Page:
Expect a Viktor Orbán Win Next Month
On April 3 Hungarians will cast their votes in a national election that many observers expect to be close. Prime Minister Viktor Orbán does not appear overly concerned. He never bothers to mention his opponent by name and has refused to debate him. Instead of a candidate, Orbán considers himself the father of the nation and a man of the people.
In one campaign video Orbán stops by a village to join in a traditional Hungarian pig killing. He downs shots of brandy with the men and shows he knows how to peel skin off a pig. So richly do these images evoke Hungarian folk traditions that many viewers may have been reminded of popular folktale about a pig killing that goes horribly awry. According to the story, a poor family slaughters its only pig and hangs the stomach in the attic to be used later to make a special kind of Hungarian sausage. One day the mother sends her eldest daughter to fetch the stomach, but when the poor girl enters the attic the little pig tummy opens wide and swallows her up. After waiting for what seems like a reasonable amount time, the mother sends her second daughter to the attic, who gets similarly inhaled. The next child suffers the same fate, until even the parents are eaten up by the insatiable pig belly. By this point the belly has grown so big and fat that it breaks off the hook on which it is hanging, rolls out of the house and into the street. From there it consumes everyone and everything in its path until, having grown enormously large, the stomach explodes, freeing the digested villagers to return to their lives as if nothing had happened.
That rapacious and gluttonous pig belly might be taken as a symbol of Viktor Orbán, whose own stomach has grown quite large during the years in which he has built a decadent kleptocracy. Perhaps like the villagers in the folktale, Hungarians will finally escape the clutches of the autocrat whose lust for power and money seems insatiable. Or perhaps, like the interminable propaganda one sees on Hungarian state TV, this folktale never ends.
Alas, the latter is more likely to prove true, because Viktor Orbán is almost certainly going to win. Here are three big things to watch for.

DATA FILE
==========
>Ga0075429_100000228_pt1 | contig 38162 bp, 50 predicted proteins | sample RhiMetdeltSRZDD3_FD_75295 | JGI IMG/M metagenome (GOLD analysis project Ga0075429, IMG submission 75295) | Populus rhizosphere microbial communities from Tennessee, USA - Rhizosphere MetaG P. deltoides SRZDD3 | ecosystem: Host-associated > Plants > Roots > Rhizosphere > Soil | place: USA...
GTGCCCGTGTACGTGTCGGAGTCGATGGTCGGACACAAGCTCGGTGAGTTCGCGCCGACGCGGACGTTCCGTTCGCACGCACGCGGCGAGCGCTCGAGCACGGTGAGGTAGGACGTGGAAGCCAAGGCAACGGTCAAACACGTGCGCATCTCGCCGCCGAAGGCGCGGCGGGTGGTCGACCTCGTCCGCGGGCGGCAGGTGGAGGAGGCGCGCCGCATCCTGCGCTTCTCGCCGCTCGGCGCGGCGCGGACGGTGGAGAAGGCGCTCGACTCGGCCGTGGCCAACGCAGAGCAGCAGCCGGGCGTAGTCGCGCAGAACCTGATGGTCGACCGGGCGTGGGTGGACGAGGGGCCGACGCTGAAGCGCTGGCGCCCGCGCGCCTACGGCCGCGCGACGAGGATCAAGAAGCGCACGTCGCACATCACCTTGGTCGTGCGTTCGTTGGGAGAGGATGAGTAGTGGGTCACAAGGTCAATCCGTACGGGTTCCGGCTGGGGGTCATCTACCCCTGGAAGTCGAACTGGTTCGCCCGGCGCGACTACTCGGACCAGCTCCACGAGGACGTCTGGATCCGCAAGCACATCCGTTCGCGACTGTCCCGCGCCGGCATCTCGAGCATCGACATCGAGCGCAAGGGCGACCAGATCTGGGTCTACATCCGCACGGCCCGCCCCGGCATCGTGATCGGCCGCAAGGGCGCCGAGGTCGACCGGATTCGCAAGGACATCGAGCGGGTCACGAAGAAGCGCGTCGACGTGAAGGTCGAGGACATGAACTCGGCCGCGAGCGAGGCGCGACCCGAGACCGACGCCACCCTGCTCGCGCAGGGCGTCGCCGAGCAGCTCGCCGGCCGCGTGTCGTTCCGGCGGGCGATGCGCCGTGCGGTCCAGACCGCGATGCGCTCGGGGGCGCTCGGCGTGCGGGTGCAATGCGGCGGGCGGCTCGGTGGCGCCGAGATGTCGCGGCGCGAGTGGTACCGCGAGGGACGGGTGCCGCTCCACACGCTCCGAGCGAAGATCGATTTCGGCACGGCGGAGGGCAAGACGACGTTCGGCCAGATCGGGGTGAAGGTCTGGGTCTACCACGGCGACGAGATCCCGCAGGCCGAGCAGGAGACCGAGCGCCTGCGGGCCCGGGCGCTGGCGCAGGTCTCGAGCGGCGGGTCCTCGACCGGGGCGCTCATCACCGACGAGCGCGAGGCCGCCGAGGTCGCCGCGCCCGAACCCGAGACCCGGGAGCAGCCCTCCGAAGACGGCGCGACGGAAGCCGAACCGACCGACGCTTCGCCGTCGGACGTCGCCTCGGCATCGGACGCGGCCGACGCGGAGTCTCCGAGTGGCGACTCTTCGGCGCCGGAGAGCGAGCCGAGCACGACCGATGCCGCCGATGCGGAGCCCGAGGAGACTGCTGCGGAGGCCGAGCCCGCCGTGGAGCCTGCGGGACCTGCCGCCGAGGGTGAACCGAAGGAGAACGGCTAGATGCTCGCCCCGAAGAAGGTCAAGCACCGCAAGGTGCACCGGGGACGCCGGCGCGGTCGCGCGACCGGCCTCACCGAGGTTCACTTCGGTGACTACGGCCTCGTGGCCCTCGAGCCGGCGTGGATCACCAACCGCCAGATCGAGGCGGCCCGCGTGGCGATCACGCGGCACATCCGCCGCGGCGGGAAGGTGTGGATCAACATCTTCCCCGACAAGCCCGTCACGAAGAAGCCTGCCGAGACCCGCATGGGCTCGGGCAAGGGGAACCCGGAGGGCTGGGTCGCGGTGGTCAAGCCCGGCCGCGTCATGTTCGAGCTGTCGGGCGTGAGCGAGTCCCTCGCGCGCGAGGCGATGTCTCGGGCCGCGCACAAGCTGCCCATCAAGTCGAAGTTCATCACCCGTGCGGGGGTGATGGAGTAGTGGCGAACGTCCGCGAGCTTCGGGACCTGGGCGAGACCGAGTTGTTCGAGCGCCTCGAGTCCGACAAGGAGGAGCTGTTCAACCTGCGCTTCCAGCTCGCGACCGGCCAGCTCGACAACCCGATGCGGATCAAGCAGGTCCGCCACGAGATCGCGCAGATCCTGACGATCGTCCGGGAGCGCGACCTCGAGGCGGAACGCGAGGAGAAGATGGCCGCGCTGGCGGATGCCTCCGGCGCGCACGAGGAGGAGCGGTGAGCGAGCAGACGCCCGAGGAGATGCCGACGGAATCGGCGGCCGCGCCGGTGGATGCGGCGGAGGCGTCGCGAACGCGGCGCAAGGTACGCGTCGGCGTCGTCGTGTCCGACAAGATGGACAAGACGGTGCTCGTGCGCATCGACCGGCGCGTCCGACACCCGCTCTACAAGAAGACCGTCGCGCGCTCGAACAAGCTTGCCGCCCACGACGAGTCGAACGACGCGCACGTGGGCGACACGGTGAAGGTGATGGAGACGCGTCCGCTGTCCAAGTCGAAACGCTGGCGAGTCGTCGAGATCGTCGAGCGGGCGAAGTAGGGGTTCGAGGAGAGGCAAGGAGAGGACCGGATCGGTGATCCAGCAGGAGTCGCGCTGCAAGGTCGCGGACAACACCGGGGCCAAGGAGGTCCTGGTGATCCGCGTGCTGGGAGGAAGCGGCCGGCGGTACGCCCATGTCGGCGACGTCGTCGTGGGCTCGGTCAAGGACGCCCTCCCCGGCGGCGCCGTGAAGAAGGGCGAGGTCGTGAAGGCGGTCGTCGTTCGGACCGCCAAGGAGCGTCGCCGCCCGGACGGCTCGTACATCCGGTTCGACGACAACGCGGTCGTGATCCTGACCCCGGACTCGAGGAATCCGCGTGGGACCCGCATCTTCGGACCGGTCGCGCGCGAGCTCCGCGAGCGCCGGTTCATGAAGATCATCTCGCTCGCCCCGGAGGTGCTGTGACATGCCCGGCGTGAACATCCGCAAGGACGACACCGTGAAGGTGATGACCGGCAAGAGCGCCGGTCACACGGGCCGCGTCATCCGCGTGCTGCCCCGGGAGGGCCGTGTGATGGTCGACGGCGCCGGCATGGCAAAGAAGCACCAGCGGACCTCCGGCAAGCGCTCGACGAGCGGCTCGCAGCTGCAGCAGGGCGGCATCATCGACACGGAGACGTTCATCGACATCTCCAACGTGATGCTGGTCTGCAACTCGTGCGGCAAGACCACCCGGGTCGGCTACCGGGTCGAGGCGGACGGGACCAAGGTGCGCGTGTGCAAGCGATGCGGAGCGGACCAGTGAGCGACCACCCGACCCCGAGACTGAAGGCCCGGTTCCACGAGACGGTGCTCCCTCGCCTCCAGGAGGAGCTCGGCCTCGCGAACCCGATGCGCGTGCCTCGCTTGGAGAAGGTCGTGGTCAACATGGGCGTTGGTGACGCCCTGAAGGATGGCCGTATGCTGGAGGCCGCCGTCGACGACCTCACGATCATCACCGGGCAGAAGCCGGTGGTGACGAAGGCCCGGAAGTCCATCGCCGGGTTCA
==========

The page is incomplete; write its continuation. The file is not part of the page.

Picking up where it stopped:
1. Orbán has fortified his hold on power by manipulating the electoral system.
Orbán has been in power for twelve years. One key to his success has been the ability to create a political environment in which credible alternatives to his government are never able to emerge. To achieve this, Orbán radically reworked the electoral system after coming to power in 2010. Previously, parliamentary elections in Hungary had consisted of two rounds. A scheme of proportional representation allocated mandates (or seats) in a manner that generated a multiparty system. That old framework was replaced by a single round, winner-take-all system. This might have produced a functioning two-party democracy similar to Britain or the United States if it had been introduced on a level playing field. But Orbán imposed the new framework on what had formerly been a multiparty system. The only large party was Orbán’s Fidesz. The other parties were small and fragmented. None could emerge as a clear alternative to the ruling government.
After twelve years of fighting among themselves, Hungary’s fractious opposition finally realized that the single hope of defeating Orbán was to join forces across the political spectrum and run a united ticket. Last year they held a primary to select a candidate for prime minister. Voters chose a former Fidesz supporter and self-described Christian conservative named Péter Márki-Zay. Many polls show the race neck and neck, giving rise to that hope which springs eternal in the human breast. Yet Orbán has built the electoral system in such a way that he can only lose if he gets thoroughly walloped.